I realize the suspense has been unbearable ...

I realize the suspense has been unbearable ...

I realize the suspense has been unbearable, but today I can finally reveal my number one favorite find from Saturday's Virginia BioBlitz 2020! This is Monotropa uniflora, also known as Indian pipe or ghost pipe, and it is a very unusual plant!

Indian pipe is white or pinkish-white in color because it doesn't contain chlorophyll, which is what gives plants their green color. So how does it absorb sunlight and undergo photosynthesis, you might wonder? The answer: it doesn't!

Indian pipe is a parasitic plant, and it gets its energy by parasitizing certain types of fungi. The fungi that it parasitizes are parasites themselves, and they get THEIR energy from tree roots, especially those of beech trees. The trees get their energy through photosynthesis. Essentially, Indian pipe has found the single most convoluted way possible to get its energy from the sun.

One of the benefits of this complicated relationship is that Indian pipe doesn't need sunlight to grow, so it can thrive in the dark understory of a thick forest. On the other hand, because it has very specific requirements -- acidic soil, specific types of trees, and specific types of fungus that grow on the roots of said specific trees -- Indian pipe is not commonly encountered despite its fairly wide range.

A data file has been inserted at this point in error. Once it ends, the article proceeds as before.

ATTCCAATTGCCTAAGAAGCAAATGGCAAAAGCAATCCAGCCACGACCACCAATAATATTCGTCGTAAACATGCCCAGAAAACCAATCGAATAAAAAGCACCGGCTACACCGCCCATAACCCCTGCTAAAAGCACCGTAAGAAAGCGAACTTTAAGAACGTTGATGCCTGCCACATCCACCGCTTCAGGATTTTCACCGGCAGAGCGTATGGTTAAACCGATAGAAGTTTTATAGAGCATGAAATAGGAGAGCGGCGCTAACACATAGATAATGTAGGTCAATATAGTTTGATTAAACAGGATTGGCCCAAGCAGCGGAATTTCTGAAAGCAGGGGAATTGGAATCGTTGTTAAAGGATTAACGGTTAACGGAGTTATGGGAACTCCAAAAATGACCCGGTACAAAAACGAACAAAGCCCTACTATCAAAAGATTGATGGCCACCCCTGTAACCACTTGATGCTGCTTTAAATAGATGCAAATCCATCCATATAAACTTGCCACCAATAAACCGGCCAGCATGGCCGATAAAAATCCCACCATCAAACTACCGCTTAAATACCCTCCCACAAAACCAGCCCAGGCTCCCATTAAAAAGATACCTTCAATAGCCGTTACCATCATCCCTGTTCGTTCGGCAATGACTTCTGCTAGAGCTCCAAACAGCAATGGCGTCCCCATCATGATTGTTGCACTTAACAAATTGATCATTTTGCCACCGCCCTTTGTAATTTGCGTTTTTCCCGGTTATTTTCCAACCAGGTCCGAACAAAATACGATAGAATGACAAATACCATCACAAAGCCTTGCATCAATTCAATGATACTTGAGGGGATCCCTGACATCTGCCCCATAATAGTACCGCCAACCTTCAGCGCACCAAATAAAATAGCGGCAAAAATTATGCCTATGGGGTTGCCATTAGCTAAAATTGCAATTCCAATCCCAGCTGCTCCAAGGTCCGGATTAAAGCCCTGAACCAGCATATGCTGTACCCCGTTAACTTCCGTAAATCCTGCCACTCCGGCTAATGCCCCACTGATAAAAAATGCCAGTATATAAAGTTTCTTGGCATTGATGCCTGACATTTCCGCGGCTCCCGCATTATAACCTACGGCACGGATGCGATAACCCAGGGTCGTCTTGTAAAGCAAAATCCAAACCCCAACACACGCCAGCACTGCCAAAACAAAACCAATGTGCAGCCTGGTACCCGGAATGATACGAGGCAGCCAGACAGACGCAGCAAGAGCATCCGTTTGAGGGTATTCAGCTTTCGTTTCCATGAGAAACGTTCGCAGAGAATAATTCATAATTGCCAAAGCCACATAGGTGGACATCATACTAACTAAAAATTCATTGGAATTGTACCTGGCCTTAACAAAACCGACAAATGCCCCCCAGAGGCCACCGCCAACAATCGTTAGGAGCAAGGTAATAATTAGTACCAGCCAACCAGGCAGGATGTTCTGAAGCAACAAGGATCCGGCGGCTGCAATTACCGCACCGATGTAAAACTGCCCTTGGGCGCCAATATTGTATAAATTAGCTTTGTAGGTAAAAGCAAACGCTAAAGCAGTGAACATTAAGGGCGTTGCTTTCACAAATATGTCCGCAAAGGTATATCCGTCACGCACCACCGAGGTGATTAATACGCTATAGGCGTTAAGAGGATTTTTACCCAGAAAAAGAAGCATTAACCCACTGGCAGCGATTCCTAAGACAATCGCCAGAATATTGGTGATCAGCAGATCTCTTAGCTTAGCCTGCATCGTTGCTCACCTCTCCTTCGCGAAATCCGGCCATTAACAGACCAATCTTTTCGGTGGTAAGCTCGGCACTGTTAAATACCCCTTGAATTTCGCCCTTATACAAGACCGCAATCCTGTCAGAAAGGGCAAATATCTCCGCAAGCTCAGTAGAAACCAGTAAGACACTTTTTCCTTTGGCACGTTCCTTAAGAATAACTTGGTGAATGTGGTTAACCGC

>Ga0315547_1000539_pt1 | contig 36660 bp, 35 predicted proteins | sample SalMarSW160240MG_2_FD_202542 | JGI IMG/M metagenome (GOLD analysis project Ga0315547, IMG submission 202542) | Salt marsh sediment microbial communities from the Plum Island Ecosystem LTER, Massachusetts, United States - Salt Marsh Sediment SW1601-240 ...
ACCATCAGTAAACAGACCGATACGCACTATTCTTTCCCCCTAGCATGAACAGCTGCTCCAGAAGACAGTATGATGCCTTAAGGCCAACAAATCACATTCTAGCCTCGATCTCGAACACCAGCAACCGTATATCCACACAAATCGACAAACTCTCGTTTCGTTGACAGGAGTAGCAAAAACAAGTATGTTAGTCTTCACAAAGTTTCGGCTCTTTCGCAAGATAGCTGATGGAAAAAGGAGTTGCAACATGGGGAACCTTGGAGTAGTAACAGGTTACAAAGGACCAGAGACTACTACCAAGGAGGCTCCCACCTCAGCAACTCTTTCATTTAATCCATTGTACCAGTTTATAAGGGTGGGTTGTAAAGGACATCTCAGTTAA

If you'd like to find Indian pipe yourself, it flowers from early summer through early fall, and can usually be spotted in bloom a few days after a good rain. It can often be found in damp, dark parts of the forest, especially near beech trees. Keep an eye peeled, because it's definitely a cool find!

ABOUT #BenInNature
Social distancing can be difficult, but it presents a great opportunity to become reacquainted with nature. In this series of posts, Administrator of Science Ben Williams ventures outdoors to record a snapshot of the unique sights that can be found in the natural world. New updates are posted Monday - Friday, with previous posts highlighted on the weekends.

NATURE PHOTO IDENTIFICATIONS If you discover something in nature that you would like help identifying, be sure to message us right here on Facebook with a picture (please include location and date of picture) and we'll have our experts help you identify it!

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